Quotulatiousness

August 20, 2017

Trench Mortars – German Double Standards – Hughes’ Shovel I OUT OF THE TRENCHES

Filed under: Cancon, Europe, Germany, History, Military — Tags: , , , , , — Nicholas @ 06:00

Published on 19 Aug 2017

Out Of The Trenches is finally back! In this episode Indy talks about the role of trench mortars in contrast to artillery, how the Germans could condemn the use of shotguns and saw-back bayonets while using chemical weapons, and a shovel with a hole in it.

August 18, 2014

Another look at the Ross Rifle, initial Canadian infantry weapon of WW1

Filed under: Cancon, History, Military — Tags: , , , , , — Nicholas @ 12:11

Last year, I posted a video by Lickmuffin, showing his recently acquired Ross Mark III, a “sporterized” version of the model that equipped the First Canadian Division when it took the field in France in 1915. Yesterday, David Pugliese revisited the Ross controversy in the Ottawa Citizen:

When soldiers in the throes of battle discard their rifles and pluck a different weapon from the hands of dead allies, there’s clearly a serious problem, writes John Ward of the Canadian Press news service.

So it was with the Ross rifle, the weapon that Canadian soldiers took with them to the start of the First World War a century ago.

More from Ward’s article:

It was the brainchild of Sir Charles Ross, a wealthy Scottish-born engineer and inventor who offered it to the Canadian government as a military firearm well before the war began.

To Sir Sam Hughes, Canada’s minister of militia — defence minister in modern parlance — at the time, the Canadian-built Ross was highly accurate and the perfect tool for his soldiers, whom he saw as frontier marksmen.

But troops, some of whom sneered at the rifle as “the Canadian club,” soon discovered the Ross was not suited to dirty, rough-and-tumble trench warfare. They preferred the robust Lee-Enfield carried by their British comrades, picking them up from the battlefield when they could.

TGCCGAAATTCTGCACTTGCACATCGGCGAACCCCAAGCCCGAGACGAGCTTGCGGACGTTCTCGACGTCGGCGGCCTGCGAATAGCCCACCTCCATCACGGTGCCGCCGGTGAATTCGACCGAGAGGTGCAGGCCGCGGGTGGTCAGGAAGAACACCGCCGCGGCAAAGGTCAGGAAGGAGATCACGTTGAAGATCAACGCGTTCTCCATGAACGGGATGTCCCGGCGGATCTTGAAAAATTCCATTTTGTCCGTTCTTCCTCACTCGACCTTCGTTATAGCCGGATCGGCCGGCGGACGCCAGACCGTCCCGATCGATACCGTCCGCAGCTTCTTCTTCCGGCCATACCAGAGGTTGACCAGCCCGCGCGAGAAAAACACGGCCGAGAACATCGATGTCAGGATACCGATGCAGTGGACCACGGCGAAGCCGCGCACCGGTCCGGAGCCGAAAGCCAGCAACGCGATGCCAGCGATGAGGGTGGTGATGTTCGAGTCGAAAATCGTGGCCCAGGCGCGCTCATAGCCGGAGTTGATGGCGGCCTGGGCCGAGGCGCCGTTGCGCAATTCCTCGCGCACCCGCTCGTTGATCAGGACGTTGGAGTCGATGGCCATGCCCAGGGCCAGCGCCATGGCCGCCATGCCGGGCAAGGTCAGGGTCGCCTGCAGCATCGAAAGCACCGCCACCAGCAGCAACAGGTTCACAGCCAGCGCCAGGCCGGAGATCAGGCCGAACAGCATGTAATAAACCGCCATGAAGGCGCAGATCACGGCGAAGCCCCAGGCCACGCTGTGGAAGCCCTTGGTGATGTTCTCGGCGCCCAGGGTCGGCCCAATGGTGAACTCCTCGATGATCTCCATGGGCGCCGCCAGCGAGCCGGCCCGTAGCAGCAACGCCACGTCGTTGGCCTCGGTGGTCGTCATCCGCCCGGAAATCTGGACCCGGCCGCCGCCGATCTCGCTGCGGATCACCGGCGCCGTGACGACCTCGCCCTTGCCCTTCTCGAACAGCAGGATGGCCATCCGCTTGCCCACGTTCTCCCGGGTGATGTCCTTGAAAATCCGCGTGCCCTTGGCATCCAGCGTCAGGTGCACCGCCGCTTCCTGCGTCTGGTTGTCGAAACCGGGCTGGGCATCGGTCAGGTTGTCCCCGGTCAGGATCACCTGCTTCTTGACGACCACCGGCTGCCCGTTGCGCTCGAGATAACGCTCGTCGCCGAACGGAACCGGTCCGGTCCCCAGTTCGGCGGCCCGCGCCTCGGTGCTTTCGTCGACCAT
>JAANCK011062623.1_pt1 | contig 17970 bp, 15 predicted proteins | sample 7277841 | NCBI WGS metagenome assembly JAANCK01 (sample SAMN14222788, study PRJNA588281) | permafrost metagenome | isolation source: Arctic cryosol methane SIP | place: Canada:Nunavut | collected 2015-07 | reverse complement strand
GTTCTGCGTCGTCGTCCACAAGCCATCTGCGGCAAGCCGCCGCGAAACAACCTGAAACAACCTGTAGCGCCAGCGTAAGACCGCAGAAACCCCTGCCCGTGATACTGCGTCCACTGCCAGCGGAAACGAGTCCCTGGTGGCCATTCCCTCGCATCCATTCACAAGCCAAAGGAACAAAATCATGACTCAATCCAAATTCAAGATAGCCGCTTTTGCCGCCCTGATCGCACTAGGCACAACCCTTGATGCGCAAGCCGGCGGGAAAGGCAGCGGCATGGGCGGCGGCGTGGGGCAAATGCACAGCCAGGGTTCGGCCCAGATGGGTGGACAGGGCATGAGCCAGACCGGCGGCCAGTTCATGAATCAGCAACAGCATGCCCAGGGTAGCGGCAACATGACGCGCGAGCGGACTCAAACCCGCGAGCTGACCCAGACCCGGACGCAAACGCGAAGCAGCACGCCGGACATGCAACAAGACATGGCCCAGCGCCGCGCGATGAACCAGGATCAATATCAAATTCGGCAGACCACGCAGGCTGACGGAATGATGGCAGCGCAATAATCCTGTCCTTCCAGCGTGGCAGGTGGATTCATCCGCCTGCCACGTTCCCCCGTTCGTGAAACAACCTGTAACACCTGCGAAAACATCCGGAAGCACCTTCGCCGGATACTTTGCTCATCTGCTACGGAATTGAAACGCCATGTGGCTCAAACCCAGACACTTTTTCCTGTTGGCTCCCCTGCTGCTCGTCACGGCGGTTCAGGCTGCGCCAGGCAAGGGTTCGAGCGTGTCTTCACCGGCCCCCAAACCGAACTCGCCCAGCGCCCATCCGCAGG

The .303-calibre, straight-pull Ross was longer than the Lee-Enfield, a problem in the cramped confines of the trenches. It was heavier, too, and in a day when infantrymen were over-burdened, any extra weight was unwelcome. When fired with its bayonet attached, it tended to shed the bayonet.

The Ross was also susceptible to jamming from dust and dirt and was very finicky about the quality of ammunition. The carefully machined cartridges made by the Dominion Arsenal worked fine, but not so the mass-produced British ammunition, which could vary in size beyond the Ross’s fine tolerances.

Further, it was easy to reassemble the Ross bolt incorrectly. Even when misassembled, the bolt would fit in the rifle and even chamber and fire a cartridge, only to slam back into the rifleman’s face — unheard of for most bolt-action rifles.

David Pugliese also linked to this Forgotten Weapons video, which investigates the best known failing of the Ross in combat:

Published on 16 Jun 2013

There is a long-standing urban legend about the Canadian Ross rifle, a straight-pull bolt action that was used in lieu of the SMLE by Canadian troops early in World War One. The story is that the Ross would sometimes malfunction and blow the bolt back into its shooter’s face, with pretty horrible results. Well, I wanted to learn “the rest of the story” – could this actually happen? What caused it? How could it be prevented? In short, what would a Ross shooter need to know to remain safe? And if I could get some cool footage of a bolt blowing out of a Ross in the process, all the better.

Well, reader Andy very generously provided a sporterized Ross for the experiments, and I started reading into what the issue really was. Turns out that the legend was quite true – you can put a Ross MkIII bolt together the wrong way, and it will allow you to fire without the locking lugs engaged, thus throwing the bolt back out of the gun at high velocity. However, the issue was recognized fairly quickly, and the vast majority of Ross rifles were modified with a safety rivet to prevent this from happening. It is also quite easy to determine if a Ross is assembled correctly, once you know what to look for.

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